So, how much of this is concern-trolling, how much is general idiocy, and how much is rooted in the right-leaning British media’s endless attempts to distract from the ongoing trash-fire that is Brexit? Really, it’s a little bit of everything, with a light sprinkling of royalist nonsense for extra flavor. The tabloids need to keep up appearances with the Windsors, as well as maintain those warm relations. I’ve seen some people speculate that this press backlash is rooted in some conspiracy from the Prince of Wales’s office as a way to drum up a convenient distraction following the absolute battering that Charles’s reputation took once people were reminded of how terribly he treated Diana. That feels like a stretch, to be honest, and it would also be way sloppier PR that Charles’s people are used to. Nor do I think this is part of the anti-Meghan brigade, although it certainly provides an interesting contrast from their usual defenses of the suspect rhetoric they level at her.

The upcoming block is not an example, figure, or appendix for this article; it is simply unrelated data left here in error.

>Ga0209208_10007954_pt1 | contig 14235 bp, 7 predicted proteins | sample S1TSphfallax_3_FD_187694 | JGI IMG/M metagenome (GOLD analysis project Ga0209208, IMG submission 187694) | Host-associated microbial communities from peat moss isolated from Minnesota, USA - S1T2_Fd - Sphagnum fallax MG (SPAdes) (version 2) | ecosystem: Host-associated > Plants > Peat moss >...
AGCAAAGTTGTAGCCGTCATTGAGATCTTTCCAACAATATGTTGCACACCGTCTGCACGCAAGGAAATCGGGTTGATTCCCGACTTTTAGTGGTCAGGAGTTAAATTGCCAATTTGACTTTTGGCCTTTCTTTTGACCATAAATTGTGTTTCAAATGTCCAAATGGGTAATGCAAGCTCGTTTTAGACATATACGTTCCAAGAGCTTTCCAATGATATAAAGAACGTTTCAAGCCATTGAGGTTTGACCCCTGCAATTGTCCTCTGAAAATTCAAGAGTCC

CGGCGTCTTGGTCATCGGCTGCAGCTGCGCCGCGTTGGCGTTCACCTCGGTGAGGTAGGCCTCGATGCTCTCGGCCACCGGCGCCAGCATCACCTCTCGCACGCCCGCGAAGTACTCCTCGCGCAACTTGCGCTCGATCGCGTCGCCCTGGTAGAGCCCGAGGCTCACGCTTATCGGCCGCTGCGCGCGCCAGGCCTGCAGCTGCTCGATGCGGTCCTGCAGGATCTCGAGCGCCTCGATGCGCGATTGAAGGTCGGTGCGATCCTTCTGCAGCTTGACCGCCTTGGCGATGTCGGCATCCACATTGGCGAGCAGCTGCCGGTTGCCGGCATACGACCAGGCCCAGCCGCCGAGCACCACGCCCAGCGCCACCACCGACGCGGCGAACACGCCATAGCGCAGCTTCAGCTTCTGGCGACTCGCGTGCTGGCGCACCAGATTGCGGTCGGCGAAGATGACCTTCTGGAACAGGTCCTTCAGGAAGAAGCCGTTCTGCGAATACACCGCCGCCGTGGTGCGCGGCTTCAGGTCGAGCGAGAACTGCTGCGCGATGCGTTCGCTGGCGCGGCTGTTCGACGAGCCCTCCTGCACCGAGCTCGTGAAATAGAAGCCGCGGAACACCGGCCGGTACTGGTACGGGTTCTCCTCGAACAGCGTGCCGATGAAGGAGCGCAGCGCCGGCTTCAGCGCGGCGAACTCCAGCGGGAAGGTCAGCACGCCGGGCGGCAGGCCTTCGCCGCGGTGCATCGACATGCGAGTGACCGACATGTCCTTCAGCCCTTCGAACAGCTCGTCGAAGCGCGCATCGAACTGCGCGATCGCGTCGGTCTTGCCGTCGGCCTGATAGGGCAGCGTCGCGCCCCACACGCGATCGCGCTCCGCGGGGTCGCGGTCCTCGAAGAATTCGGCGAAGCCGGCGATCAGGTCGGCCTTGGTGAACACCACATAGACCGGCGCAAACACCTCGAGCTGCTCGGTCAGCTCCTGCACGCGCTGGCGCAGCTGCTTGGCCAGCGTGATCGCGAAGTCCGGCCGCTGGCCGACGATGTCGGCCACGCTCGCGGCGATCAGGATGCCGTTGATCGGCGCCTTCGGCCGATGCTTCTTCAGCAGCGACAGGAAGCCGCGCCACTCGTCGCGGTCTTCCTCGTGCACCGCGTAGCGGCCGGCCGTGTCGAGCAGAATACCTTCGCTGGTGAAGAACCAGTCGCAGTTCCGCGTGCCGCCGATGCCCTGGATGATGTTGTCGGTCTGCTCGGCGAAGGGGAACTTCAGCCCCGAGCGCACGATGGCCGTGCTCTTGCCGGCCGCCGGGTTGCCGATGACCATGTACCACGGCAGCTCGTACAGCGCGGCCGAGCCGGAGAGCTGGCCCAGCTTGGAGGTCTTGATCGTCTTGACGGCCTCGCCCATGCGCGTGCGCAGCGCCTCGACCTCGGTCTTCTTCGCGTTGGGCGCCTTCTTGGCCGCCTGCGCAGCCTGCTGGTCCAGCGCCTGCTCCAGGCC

The British press has leaped aboard the culture war bandwagon in a big way over the past couple of years. Papers like The Sun and The Daily Mail were never exactly progressive on that front, but there has been a noticeable shift in the volume and method of reporting dedicated to faux-outrage over pop-culture tidbits. An unreasonable amount of page space, both on and offline, has now been dedicated to the kind of rabblerousing anti-SJW screeds that wouldn’t look out of place on 4Chan or your estranged uncle’s Facebook page. Indeed, he’s probably the target audience for this guff. It’s the same pattern of recycled anger, from complaining about the removal of a homophobic slur from ‘Fairytale of New York’, something that happens every year, to networks’ removal of TV episodes featuring blackface. It’s our generation’s version of Mary Whitehouse’s puritanical crusade against the ‘sick filth’ of the arts, represented mostly by stories that tackled violence, politics, or allowed LGBTQ+ people to exist. Before, said battle was spun as one of decency and good clean British values. Now, it’s a desperate fight for dominance in a culture that has outgrown them.